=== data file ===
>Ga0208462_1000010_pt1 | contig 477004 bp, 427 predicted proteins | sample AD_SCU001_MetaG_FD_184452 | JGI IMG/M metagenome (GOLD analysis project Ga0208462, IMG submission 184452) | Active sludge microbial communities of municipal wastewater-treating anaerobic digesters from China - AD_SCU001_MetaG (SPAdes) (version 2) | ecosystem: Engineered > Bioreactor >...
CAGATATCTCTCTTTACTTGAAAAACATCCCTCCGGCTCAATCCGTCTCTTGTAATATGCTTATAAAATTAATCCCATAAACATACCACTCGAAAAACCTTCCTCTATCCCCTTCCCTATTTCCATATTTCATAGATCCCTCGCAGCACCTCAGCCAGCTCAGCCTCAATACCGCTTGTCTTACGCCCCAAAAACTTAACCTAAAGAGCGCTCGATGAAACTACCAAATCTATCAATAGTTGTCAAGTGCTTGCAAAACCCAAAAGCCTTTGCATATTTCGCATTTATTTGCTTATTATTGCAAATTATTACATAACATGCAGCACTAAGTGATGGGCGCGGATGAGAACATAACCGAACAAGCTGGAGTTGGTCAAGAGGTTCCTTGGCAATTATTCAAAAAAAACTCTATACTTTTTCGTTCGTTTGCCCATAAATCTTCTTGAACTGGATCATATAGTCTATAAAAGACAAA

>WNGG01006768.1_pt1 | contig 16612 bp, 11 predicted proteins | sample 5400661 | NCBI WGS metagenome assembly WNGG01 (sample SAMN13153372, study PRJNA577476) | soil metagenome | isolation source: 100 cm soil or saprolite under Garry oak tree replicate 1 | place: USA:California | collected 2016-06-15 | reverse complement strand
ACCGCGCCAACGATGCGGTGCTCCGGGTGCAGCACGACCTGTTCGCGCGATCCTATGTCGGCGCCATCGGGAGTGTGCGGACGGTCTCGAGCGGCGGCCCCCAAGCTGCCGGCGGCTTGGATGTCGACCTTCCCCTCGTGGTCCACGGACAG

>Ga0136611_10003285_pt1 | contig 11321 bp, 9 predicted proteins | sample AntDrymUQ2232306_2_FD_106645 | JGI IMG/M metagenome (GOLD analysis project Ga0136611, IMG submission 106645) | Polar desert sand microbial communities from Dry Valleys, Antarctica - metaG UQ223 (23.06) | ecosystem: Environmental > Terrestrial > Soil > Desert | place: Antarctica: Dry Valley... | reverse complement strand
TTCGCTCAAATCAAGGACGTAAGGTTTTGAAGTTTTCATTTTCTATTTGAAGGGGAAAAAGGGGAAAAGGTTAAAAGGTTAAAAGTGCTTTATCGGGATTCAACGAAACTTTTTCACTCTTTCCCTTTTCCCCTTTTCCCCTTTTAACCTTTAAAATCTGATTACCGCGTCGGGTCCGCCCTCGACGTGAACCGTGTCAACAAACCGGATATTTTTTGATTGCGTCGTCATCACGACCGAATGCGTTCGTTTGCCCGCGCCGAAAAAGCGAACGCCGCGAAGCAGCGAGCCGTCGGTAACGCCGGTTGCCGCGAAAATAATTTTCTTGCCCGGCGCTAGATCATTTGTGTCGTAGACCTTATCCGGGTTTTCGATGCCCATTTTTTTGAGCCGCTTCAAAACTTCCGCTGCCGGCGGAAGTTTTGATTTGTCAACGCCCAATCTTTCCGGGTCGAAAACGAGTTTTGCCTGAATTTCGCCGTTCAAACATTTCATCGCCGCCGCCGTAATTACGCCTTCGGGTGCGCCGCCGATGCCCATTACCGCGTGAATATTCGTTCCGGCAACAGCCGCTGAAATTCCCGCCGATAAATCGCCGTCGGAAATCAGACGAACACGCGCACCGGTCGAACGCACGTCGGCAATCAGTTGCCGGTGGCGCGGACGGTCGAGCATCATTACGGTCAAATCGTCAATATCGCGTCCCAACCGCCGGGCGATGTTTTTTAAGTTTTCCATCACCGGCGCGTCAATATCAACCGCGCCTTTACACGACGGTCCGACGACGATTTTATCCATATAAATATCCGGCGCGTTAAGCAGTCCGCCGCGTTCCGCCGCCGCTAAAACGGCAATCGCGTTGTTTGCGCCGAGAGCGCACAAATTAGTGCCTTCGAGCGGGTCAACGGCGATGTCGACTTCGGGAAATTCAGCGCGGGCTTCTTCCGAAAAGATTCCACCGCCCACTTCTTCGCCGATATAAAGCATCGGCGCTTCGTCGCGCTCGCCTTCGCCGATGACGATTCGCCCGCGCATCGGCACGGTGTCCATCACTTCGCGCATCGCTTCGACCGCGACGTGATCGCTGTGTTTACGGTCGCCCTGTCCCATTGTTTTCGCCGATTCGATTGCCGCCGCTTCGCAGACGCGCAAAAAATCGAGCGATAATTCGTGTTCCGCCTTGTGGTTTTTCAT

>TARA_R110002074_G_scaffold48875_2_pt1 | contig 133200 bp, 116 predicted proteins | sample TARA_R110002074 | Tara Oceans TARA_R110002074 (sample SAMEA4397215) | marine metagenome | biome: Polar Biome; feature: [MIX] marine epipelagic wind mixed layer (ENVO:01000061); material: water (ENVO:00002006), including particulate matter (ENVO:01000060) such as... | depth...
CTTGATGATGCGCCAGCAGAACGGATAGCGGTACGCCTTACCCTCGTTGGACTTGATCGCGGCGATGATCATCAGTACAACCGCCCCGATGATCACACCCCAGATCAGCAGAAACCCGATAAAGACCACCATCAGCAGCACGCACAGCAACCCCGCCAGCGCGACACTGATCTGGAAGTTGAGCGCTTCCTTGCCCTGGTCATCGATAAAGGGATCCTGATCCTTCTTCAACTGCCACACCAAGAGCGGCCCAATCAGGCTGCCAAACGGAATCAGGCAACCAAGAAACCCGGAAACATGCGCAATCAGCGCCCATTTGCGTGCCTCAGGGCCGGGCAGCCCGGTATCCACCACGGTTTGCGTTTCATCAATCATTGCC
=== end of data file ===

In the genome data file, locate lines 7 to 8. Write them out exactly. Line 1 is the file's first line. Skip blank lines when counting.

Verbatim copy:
>TARA_R110002074_G_scaffold48875_2_pt1 | contig 133200 bp, 116 predicted proteins | sample TARA_R110002074 | Tara Oceans TARA_R110002074 (sample SAMEA4397215) | marine metagenome | biome: Polar Biome; feature: [MIX] marine epipelagic wind mixed layer (ENVO:01000061); material: water (ENVO:00002006), including particulate matter (ENVO:01000060) such as... | depth...
CTTGATGATGCGCCAGCAGAACGGATAGCGGTACGCCTTACCCTCGTTGGACTTGATCGCGGCGATGATCATCAGTACAACCGCCCCGATGATCACACCCCAGATCAGCAGAAACCCGATAAAGACCACCATCAGCAGCACGCACAGCAACCCCGCCAGCGCGACACTGATCTGGAAGTTGAGCGCTTCCTTGCCCTGGTCATCGATAAAGGGATCCTGATCCTTCTTCAACTGCCACACCAAGAGCGGCCCAATCAGGCTGCCAAACGGAATCAGGCAACCAAGAAACCCGGAAACATGCGCAATCAGCGCCCATTTGCGTGCCTCAGGGCCGGGCAGCCCGGTATCCACCACGGTTTGCGTTTCATCAATCATTGCC